Segmented MT maps showed clearly improved delineation of substantia nigra pars compacta (SNc), caudal (posterior) putamen, and rostral (anterior) pallidum, as well as the lateral pulvinar nuclei in the thalamus. These regions exhibited little contrast to white matter on the T1w MDEFT images, whereas they appeared more hypointense on the MT maps, resulting in a higher contrast (for an example, see ). The contrast also improved in the periaqueductal grey, and the dentate nuclei of the cerebellum (not shown). In addition, the MT maps showed a better delineation of WM laminae embedded in GM structures, as seen in the thalamus (b).
Fig. 1 Example of single subject T1w MDEFT (upper row) and MT map (bottom row) data in Montreal Neurological Institute (MNI) standard space. (a) transverse view of whole head; (b) putamen, (c) pallidum, (d) substantia nigra shown as a zoomed view. Consistent (more ...)
CNR values obtained by ROI analysis corroborated the higher visual MT contrast between pallidum and WM with a CNR = 6.2 ± 1.2 (mean ± SD) for MT vs. 3.9 ± 1.5 for MDEFT (p < 0.0015). The same CNR was found for both methods between caudate and WM (9.2 ± 0.8 for MT; 9.3 ± 2.2 for MDEFT, p = 0.93). The SNR of MDEFT, however, was consistently higher (pallidum: 13.8 ± 3.6; caudate: 12.0 ± 2.0; genu: 23.2 ± 4.2) than that of MT maps (8.3 ± 3.6; 10.4 ± 2.7; 12.7 ± 1.0) with all p < 0.013. The difference in SNR can be attributed to the longer acquisition time of the MDEFT image (~ 13 min) compared to the MT map (~ 6 min per data set).
Consistent with the visual inspection of MT maps and CNR comparisons, the population averaged GM maps generated from the MT maps revealed a higher probability of identifying iron-rich midbrain nuclei than the ones based on MDEFT images, i.e., posterior putamen (b), anterior pallidum (c), and SNc, (d). In addition, a larger portion of the pulvinar nuclei of the thalamus could be assigned to GM (b). The statistical comparison in the subcortical ROI corroborated the results, indicating significantly increased GM probabilities for the MT-based maps in the putamen, pallidum, thalamus, and SNc (p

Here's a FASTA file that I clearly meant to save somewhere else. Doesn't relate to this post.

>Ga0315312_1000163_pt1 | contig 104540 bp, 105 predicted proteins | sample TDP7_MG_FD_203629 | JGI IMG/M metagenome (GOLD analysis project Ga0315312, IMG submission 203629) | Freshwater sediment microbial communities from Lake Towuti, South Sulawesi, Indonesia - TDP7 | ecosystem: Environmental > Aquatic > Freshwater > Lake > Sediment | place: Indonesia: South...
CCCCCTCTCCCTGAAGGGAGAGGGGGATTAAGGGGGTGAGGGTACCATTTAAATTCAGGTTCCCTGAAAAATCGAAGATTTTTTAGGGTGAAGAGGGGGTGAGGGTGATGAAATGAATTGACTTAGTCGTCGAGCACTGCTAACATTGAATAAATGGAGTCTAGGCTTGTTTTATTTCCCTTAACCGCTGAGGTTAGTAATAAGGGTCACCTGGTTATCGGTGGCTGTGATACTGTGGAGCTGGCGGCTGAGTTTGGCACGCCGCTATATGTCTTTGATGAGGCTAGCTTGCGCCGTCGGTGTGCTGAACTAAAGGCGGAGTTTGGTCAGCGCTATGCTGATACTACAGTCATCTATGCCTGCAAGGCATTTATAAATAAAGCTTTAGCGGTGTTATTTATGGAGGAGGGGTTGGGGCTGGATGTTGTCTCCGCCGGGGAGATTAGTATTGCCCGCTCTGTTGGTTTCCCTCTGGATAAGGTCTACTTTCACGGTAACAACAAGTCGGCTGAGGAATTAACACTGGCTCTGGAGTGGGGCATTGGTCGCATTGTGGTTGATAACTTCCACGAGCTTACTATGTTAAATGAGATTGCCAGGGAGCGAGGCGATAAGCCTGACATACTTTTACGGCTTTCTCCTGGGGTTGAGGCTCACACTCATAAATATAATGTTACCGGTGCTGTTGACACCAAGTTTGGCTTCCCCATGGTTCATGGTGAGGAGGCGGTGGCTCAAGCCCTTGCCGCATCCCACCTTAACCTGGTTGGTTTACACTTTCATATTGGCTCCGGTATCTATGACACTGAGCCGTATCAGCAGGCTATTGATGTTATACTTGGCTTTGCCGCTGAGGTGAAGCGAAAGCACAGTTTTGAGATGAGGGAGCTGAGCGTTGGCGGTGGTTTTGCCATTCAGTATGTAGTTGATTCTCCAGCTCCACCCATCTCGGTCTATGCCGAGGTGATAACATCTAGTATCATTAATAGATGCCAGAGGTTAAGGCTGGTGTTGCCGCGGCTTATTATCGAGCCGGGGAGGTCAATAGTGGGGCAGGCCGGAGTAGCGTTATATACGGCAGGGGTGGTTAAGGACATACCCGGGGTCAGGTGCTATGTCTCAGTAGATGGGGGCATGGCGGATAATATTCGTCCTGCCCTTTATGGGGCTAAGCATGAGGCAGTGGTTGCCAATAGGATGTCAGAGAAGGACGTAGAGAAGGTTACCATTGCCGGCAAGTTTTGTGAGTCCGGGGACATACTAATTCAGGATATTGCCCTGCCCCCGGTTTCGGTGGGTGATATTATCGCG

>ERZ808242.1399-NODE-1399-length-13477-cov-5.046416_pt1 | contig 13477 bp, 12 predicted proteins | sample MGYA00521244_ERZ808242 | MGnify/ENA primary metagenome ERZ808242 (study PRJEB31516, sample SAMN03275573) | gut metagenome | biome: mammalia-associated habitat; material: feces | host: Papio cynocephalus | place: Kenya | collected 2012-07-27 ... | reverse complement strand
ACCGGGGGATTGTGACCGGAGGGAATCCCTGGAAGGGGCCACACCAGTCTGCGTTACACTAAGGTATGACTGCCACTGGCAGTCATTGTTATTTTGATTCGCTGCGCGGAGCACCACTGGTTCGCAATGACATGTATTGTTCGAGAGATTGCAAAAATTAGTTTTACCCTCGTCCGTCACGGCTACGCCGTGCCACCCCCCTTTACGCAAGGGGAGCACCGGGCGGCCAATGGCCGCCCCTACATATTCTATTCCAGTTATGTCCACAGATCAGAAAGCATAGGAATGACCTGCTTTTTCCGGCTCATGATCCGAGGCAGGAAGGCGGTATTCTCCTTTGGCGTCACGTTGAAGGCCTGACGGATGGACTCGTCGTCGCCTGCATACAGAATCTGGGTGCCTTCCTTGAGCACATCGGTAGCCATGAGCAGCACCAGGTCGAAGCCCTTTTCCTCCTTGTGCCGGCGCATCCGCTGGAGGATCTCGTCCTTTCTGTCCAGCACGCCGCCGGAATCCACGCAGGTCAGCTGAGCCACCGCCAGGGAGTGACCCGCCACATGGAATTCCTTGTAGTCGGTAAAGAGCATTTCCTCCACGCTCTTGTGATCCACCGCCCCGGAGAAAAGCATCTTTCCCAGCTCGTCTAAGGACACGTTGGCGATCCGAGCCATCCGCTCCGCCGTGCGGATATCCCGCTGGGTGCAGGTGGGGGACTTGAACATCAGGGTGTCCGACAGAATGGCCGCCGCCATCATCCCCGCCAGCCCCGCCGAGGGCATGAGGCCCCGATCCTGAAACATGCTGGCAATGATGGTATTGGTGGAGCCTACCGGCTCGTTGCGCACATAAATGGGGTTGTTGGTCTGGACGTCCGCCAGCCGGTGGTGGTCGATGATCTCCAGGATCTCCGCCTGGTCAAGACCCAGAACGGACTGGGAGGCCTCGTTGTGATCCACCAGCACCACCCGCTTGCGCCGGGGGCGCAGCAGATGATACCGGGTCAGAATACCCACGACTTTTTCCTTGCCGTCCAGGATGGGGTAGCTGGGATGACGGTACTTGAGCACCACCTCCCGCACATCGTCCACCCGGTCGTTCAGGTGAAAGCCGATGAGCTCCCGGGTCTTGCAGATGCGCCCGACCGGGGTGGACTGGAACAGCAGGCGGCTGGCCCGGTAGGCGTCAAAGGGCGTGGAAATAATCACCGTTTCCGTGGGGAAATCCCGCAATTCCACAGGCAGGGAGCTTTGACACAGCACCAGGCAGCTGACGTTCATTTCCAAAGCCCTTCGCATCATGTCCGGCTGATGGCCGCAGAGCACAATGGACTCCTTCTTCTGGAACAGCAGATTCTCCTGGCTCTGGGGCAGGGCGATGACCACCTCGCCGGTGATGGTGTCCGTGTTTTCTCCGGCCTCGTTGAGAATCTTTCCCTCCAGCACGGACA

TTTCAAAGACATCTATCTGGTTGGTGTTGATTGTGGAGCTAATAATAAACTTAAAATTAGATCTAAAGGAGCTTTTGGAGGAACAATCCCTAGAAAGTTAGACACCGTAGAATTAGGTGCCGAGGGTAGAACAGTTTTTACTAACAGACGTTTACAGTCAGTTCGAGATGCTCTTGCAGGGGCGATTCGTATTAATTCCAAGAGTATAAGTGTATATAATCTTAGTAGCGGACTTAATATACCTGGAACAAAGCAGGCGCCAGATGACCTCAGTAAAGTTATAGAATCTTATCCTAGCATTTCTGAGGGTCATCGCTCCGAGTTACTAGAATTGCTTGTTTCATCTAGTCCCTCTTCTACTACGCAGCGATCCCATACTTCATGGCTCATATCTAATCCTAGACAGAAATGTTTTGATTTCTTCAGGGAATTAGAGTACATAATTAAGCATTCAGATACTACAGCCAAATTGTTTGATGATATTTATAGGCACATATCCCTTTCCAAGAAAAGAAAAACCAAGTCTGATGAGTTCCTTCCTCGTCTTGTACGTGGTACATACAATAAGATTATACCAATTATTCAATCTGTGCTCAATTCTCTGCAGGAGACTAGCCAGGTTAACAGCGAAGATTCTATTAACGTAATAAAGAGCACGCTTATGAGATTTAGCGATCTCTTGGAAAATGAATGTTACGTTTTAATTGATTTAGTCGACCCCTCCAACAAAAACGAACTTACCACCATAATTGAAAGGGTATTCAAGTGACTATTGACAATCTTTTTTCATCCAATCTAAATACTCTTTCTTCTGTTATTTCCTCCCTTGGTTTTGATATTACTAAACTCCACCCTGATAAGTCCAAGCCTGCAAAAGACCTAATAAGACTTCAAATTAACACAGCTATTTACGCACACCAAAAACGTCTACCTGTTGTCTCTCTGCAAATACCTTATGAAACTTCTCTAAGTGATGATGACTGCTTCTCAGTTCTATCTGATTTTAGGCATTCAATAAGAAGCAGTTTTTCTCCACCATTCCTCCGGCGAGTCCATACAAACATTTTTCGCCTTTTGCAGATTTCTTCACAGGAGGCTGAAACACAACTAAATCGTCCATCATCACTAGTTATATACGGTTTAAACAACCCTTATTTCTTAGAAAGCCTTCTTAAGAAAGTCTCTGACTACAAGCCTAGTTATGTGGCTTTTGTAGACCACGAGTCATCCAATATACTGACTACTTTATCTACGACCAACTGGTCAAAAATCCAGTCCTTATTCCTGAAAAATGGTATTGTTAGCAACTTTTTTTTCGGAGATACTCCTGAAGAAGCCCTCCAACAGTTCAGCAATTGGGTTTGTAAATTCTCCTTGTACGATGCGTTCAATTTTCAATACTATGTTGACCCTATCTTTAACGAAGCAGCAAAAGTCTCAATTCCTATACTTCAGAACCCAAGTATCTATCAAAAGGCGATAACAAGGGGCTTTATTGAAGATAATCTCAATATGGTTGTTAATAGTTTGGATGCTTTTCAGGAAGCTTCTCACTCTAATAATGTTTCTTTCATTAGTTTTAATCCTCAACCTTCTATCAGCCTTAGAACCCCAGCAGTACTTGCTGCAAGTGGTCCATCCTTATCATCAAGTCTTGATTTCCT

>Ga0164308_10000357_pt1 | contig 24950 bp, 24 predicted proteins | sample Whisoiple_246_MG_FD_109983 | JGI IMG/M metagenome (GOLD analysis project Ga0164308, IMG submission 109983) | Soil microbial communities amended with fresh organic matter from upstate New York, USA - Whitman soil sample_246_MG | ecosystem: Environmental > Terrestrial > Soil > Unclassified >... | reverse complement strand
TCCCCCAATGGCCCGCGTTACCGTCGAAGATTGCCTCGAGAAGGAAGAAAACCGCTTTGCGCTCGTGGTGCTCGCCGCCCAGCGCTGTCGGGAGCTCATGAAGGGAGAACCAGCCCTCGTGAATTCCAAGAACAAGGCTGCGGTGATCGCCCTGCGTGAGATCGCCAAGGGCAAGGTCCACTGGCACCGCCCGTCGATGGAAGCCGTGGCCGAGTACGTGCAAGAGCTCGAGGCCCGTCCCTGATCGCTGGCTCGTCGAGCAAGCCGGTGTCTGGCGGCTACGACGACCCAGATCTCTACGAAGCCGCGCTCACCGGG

< 0.05 FWE corrected). For details see and a–c. Little or no improvement was seen in posterior pallidum, the subthalamic and red nuclei, and the ventro-anterior and ventro-lateral nuclei of the thalamus (nomenclature according to Hirai and Jones, 1989
). These GM structures contain a larger number of axons, which reduce the contrast on MDEFT and MT maps alike. Between the medio-dorsal, ventro-lateral and pulvinar nuclei in the thalamus, the MT-based segmentation showed a lower GM probability than the MDEFT-based segmentation (p
< 0.05 FWE corrected d). The significant reductions in sub-insular WM and caudate veins were consistent with anatomy.
Fig. 2 Population average maps (n = 49) of gray matter probability in MNI standard space corresponding to the single subject images in : (a) full transverse view, (b) putamen, (c) pallidum, (d) substantia nigra. MT map (bottom row) showing (more ...)
Fig. 3 Statistical comparison between MDEFT- and MT-based population averaged GM probability maps in MNI standard space. t-test was performed on a subcortical ROI and voxels exceeding a threshold of p < 0.05 (FWE corrected) are displayed (more ...)